‘If you can see a long way on Dartmoor, it’s going to rain. If you can’t, it already is.’

I should have remembered that saying before leaving my car recently in Princetown, writes Andrew Cooper.

At 435 metres above sea level, this is not only Devon’s highest village, but also one of the loftiest in the entire country.

So, it is not surprising that rainfall here is measured not by the millimetre as in metres.

To be more precise over two metres of the wet stuff every year. But this is not the first time I have been soaked. Thankfully not a regular habit, apart from when filming wildlife.

An early filming trip took me to a secret location led by an expert.

After several hours following eerily quiet, narrow lanes, the weather went from bad to worse.

Drizzle gave way to thick fog. Crawling at a snail’s pace in the descending dark, a welcome sight appeared out of the gloom, a large well-lit old coaching inn.

By the sounds coming from inside, it was also open. But the front door was locked.

Feeling my way around to the back I came across a large open fronted shed, lit by what appeared to be old oil lamps.

Inside a line of horses were contentedly munching on net bags stuffed full of hay. Across the straw strewn yard, a stable door seemed to be a rear entrance to the inn. But that too was locked.

Using a large wrought iron knocker, after a few seconds the top section swung open to reveal a time warp. Cavaliers and roundheads were boisterously feasting at a long table.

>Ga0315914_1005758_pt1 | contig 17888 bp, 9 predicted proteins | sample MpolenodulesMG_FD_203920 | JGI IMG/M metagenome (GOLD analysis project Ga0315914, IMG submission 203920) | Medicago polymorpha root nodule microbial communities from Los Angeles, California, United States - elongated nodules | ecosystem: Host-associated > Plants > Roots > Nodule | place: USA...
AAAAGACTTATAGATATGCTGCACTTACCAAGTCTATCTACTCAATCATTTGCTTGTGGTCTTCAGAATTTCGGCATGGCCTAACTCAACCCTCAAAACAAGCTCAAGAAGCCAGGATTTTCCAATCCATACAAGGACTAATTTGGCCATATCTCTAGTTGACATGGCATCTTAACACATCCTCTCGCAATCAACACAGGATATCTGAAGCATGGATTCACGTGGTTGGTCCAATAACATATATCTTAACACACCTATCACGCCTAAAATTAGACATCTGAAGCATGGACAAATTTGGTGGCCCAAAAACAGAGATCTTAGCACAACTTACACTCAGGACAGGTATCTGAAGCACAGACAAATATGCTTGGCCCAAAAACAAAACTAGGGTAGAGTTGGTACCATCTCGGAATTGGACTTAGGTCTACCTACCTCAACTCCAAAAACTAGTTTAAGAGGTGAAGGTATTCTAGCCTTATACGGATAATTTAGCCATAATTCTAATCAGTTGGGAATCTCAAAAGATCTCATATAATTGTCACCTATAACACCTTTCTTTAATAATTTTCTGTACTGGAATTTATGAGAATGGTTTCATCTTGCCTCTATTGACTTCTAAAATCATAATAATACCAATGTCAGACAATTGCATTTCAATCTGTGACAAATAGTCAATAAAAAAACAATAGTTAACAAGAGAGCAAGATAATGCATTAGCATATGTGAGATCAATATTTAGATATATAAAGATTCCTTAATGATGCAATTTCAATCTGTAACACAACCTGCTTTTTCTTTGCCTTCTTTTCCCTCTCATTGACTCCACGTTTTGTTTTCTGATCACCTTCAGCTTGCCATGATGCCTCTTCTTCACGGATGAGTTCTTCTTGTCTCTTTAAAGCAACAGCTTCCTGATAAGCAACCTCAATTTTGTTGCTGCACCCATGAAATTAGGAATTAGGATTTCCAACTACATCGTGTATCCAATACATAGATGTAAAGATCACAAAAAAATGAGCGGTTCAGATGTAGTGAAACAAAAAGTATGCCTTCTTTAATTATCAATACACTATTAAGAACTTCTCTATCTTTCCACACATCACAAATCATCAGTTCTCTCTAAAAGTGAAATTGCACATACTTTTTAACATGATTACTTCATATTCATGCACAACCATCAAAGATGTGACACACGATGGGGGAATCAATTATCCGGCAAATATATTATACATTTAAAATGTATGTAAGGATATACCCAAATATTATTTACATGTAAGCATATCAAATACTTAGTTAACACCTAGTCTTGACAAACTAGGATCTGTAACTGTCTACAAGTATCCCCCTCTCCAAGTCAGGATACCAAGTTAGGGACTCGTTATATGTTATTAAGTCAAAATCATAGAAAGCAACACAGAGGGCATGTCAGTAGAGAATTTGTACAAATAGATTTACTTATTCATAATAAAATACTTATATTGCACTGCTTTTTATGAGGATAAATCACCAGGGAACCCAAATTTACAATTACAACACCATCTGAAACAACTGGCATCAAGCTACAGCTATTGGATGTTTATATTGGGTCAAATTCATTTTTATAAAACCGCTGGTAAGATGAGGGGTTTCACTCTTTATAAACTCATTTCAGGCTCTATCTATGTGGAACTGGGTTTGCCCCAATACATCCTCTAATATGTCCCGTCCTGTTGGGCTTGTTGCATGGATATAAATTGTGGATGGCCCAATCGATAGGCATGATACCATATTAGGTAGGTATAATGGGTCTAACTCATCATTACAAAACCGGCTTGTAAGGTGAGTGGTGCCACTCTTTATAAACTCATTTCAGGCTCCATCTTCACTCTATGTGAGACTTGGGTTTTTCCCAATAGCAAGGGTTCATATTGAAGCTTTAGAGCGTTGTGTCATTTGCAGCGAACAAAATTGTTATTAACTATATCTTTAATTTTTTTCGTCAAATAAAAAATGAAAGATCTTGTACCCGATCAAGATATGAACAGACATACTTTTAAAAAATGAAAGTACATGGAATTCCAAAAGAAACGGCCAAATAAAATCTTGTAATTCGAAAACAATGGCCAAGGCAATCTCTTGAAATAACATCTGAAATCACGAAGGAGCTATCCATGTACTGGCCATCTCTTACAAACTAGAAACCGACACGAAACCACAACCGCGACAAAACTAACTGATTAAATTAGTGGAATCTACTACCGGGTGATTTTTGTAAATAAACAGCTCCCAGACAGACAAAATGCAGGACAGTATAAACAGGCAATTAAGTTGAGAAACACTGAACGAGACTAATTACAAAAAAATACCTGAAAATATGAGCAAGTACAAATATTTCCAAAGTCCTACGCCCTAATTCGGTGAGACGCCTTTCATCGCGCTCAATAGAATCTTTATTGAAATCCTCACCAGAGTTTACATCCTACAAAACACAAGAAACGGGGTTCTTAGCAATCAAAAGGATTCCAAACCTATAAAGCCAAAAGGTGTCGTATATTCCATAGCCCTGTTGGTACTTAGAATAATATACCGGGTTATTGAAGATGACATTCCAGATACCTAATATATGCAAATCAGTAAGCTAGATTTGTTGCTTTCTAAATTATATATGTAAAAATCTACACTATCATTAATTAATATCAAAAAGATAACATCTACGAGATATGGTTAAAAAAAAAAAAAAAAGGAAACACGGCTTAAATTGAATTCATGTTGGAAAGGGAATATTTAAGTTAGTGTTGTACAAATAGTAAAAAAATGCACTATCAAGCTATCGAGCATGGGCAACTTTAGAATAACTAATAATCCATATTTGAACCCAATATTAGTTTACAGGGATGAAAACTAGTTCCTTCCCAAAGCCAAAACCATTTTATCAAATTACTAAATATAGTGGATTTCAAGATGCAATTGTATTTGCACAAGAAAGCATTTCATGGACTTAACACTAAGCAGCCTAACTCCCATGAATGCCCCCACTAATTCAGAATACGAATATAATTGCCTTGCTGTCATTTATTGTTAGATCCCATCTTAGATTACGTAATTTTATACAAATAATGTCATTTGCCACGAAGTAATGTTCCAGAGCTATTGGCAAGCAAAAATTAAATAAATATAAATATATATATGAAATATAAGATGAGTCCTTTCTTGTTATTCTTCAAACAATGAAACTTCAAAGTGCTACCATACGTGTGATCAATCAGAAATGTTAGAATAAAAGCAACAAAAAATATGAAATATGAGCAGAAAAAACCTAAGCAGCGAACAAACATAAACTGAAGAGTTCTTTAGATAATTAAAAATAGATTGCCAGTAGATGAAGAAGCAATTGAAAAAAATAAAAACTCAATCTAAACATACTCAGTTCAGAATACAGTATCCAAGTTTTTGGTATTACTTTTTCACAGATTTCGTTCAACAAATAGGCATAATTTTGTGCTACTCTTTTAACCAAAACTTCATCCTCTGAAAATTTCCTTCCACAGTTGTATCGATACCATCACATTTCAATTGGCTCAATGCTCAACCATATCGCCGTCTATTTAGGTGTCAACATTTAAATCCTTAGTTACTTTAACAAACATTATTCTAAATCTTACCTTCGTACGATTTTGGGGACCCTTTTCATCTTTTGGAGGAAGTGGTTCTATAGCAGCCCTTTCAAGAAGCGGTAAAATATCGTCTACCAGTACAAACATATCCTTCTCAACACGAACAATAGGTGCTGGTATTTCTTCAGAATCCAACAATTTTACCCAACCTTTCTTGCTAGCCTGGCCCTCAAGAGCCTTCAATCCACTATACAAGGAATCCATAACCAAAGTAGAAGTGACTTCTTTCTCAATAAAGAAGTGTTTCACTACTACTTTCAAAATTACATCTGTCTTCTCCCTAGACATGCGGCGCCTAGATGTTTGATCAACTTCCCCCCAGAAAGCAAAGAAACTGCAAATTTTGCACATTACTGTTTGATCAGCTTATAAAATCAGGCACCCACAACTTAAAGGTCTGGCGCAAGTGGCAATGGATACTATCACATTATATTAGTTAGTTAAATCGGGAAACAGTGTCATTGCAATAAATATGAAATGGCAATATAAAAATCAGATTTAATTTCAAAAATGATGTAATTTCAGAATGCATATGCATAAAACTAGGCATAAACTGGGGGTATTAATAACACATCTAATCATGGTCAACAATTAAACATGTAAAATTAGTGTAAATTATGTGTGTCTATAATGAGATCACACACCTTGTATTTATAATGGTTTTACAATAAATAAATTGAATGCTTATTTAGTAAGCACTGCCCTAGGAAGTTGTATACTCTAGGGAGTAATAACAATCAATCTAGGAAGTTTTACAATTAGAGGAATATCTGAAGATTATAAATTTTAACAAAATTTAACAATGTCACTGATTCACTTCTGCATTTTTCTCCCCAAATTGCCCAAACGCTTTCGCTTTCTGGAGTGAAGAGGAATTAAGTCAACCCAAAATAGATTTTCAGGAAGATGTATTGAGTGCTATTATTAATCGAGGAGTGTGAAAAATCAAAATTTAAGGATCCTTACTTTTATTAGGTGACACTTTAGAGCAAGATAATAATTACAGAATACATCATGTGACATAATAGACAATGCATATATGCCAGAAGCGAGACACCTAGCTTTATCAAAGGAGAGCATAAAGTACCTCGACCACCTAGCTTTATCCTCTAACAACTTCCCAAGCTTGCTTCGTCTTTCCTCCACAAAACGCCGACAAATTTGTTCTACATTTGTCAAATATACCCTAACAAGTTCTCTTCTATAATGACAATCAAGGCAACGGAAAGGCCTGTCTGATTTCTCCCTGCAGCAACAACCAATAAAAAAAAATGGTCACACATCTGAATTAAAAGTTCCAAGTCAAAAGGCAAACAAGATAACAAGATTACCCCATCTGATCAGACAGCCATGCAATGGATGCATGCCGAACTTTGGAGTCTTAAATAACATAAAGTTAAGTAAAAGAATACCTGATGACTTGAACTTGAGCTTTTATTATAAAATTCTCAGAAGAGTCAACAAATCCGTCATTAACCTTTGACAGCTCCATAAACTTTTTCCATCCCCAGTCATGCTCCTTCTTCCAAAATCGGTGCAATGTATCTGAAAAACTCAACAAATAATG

Then a young lady, dressed as a 17th century serving wench balancing a tray with two large tankards, told me politely but firmly that this was a private party.

And unless I was part of the BBC crew I could enter.

After explaining that I was filming for BBC television, I was led through the hearty throng to a table with more casually dressed diners.

Unwittingly, I had gate crashed an end of shoot party for a period drama. The producer promptly organised a meal for me and when he learnt I had no accommodation, his production assistant promptly booked me into a local bed and breakfast. Now that is what I call landing on my feet.

The following day was even better, although still wet with passing showers, my expert set me up in a canvas hide by a wide fast flowing river.

The following dawn I was ready, downwind, with film camera and tripod, when I heard the distinctive whistle of an otter. Then two, then three.

This was the family’s favoured place to wait and play while their mother caught breakfast.

Some wild creatures, like wildlife filmmakers, regularly get drenched for a living.

Pictured: Devon is a stronghold for the otter.